By Graeme Wiggins
VANCOUVER — In our modern, post-ironic era things have got so detached and muddled that sometimes it’s hard to tell when something is a joke or not and the line between sincerity and sarcasm has blurred. This is the kind of area that screamo/powerviolence band United Nations thrives in. Playing with political theatre (often donning Reagan masks, controversial album covers, intentional disinformation, and, of course, their band name) it’s clear they work within the realm of satire. Couple that with brutal blast-beats and the intense emotional screaming from frontman Geoff Rickly, who used to sing for post-hardcore/emo band Thursday, it becomes harder to tell what’s supposed to make you laugh and whats supposed to make you cry.
With Thursday, Rickly made music that was intensely emotional and personal. He started United Nations to do something different from that. “This was the kind of direction I originally wanted Thursday to go in, but it kind of went in another direction,” says Rickly. “Don’t get me wrong, I love what we did, but there comes a point where you feel like fucking enough already with the sad songs.” The sadness and emotion occasionally pokes its head through, however. “You know when you come across really good satire, that really gets at the heart of the matter, that does its job really well? It almost becomes sad in its own way.”
In some ways United Nations is a return to his roots, throwing hardcore shows in basements in New Brunswick, New Jersey. “This was the kind of stuff I used to listen too – Reversal of Man, Orchid,” recounts Rickly, “Reversal of Man actually broke up at one of the shows I put on.” The influence is definitely felt. The new album The Next Four Years is a half hour of pure aggression that moves at a blinding pace. The cover and title is a take on Black Flag album The First Four Years, and the album pokes fun at both their legal problems (The actual United Nations had a problem with the band’s name) and punk rock in general.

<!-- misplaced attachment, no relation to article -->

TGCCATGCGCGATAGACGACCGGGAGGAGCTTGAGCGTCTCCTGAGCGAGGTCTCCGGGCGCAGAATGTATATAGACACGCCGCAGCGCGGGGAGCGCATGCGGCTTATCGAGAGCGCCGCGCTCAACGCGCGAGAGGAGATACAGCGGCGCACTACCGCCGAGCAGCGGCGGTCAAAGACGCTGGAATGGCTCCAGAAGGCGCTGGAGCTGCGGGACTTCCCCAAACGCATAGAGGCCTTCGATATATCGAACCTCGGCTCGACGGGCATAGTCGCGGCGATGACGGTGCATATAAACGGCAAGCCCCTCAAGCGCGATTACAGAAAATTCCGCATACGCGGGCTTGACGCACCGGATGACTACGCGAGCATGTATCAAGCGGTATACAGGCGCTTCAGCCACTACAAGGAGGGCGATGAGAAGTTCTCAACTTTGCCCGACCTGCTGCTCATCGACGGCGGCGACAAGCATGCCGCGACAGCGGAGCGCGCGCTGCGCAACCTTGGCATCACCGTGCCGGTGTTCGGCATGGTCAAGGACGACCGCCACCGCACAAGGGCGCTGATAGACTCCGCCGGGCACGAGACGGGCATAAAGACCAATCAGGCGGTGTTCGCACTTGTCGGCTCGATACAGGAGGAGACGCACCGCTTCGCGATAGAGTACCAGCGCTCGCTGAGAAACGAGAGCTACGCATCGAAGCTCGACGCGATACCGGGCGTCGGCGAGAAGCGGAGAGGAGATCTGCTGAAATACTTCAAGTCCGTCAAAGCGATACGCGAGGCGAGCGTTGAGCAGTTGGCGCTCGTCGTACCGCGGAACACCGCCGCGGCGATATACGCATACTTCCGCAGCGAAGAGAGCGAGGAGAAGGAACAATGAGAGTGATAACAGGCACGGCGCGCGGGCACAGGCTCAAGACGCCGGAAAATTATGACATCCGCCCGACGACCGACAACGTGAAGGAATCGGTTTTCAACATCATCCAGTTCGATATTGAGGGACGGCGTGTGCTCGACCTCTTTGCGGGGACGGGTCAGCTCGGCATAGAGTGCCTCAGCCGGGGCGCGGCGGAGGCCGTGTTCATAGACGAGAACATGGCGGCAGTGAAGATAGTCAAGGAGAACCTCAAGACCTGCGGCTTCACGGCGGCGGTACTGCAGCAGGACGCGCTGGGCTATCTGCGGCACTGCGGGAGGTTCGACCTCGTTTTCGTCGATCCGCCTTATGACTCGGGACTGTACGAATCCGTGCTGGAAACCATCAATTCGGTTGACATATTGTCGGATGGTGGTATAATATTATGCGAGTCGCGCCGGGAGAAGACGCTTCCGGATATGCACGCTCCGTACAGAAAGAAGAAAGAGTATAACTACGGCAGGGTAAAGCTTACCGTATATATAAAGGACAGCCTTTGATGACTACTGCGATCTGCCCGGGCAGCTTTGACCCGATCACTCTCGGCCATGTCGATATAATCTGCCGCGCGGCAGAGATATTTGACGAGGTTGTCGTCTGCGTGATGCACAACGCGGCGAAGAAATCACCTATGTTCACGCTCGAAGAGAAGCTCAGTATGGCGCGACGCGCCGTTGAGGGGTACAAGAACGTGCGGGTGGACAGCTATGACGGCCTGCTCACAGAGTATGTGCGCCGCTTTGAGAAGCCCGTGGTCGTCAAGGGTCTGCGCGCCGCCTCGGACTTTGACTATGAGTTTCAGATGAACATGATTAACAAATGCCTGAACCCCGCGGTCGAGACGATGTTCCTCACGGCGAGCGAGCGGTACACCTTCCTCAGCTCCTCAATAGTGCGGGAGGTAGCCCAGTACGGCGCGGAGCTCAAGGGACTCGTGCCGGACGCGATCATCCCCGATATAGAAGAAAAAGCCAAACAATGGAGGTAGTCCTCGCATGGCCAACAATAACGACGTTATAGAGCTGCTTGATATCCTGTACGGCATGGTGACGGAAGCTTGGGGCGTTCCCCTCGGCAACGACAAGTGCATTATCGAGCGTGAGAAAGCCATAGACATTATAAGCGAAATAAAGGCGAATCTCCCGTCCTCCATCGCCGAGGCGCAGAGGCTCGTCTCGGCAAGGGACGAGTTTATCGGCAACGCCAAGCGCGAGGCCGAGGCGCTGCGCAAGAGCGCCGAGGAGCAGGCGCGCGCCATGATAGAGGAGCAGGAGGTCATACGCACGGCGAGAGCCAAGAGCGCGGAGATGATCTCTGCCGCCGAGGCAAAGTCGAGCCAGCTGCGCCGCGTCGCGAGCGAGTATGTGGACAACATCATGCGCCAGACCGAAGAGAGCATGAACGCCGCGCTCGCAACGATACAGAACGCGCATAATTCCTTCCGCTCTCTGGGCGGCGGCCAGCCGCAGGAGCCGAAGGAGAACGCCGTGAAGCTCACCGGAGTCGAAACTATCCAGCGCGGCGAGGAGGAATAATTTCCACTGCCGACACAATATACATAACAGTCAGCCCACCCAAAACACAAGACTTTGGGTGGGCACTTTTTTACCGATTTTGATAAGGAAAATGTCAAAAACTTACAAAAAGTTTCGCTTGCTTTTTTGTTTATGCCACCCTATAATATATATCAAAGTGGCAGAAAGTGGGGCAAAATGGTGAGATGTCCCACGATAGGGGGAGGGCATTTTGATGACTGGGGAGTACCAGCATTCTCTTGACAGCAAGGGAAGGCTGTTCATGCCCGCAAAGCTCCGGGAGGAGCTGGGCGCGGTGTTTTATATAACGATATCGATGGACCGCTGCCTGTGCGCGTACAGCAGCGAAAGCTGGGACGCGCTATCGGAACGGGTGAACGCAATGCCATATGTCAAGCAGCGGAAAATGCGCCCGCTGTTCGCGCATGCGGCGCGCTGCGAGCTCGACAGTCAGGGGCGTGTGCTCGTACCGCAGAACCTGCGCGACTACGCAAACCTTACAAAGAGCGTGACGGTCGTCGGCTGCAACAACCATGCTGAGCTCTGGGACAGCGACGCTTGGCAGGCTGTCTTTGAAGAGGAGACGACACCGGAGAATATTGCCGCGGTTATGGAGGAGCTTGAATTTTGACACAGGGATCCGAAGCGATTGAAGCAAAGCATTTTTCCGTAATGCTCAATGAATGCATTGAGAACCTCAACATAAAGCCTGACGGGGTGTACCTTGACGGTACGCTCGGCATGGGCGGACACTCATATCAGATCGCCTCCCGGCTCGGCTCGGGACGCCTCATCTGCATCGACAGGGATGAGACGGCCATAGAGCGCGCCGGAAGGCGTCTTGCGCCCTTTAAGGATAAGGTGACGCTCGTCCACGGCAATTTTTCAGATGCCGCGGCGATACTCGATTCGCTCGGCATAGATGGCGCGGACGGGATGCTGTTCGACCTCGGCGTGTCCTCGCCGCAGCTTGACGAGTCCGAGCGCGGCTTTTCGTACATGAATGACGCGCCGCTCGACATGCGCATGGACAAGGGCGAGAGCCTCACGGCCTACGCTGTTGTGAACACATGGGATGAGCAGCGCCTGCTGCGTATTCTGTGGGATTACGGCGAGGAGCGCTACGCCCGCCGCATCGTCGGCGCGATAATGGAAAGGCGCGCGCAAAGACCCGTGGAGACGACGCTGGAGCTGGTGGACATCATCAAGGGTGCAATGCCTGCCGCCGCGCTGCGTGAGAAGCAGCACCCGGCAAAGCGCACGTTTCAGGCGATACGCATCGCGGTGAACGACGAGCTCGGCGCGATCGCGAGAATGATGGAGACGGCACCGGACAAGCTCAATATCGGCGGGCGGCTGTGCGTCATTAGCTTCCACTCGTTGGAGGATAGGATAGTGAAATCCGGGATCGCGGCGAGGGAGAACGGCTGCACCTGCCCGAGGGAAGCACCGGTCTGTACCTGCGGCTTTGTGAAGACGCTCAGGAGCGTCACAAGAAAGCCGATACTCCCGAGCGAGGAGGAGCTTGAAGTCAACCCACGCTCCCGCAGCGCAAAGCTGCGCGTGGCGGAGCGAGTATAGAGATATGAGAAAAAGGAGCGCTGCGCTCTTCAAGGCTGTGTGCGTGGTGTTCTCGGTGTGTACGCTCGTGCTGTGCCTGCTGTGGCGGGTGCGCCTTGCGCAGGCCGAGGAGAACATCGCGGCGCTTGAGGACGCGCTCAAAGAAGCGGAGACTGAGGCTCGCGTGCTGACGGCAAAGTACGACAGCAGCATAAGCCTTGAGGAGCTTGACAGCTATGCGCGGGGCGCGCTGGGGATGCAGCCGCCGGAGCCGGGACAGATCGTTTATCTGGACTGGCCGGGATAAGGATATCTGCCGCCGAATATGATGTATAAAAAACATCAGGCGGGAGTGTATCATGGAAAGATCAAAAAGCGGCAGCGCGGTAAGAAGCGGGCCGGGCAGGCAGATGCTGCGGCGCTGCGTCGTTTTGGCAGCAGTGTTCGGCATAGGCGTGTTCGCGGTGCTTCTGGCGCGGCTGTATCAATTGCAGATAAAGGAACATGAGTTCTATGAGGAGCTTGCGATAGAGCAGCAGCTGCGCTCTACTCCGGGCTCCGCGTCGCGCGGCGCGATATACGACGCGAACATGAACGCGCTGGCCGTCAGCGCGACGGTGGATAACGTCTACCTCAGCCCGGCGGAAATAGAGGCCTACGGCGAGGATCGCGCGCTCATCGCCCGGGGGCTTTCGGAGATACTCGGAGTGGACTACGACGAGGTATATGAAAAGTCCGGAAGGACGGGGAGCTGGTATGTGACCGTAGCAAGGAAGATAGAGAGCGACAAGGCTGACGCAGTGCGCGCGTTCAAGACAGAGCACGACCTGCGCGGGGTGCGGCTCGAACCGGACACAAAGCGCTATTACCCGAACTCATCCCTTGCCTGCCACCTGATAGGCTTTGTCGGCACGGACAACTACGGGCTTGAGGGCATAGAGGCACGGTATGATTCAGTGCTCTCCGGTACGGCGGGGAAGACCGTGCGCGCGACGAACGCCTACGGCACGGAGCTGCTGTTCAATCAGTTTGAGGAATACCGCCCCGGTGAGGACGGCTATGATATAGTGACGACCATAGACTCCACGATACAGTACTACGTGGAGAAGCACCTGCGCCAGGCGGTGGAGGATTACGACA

This humour has been with the band since the beginning, so much so that it’s hard to find good information online about the band. Wikipedia suggests possible Kids Bopz album versions and lyrical help from Kristen Schaal and improv group Stella. “Yeah, in the beginning we had a deliberate disinformation campaign. I mean we tried to give different and contradictory information in almost every interview we did,” says Rickly. And people believed a lot of it. “I had people asking what Kristen Schaal was like, and stuff like that. In the end seeing what kinds of things people believed so easily got kind of frustrating and sad.”
To that end they’ve toned down that kind of thing. They’ve also managed to stay out of legal trouble for the time being, having received “no letters from any corporations lately, thankfully.” This isn’t because they’ve lost their edge or gotten soft, it’s just that those things are distractions that make it more difficult to make music and play live shows, and their live show promises to be an intense one. Asked to describe their current show, Rickly says “I would say 60 per cent blast beats, 30 per cent stand-up comedy, and 10 per cent musical theatre.” With a plan like that, and an album as brutally satisfying as The Next Four Years, the blurred line between sincerity and humour no longer matters. All that matters is paying attention.
United Nations perform as part of the BeatRoute BC five-year anniversary celebration at the Korean Cultural Centre November 8.BC, BeatRoute BC 5-year anniversary, British Columbia, Korean Cultural Centre, United Nations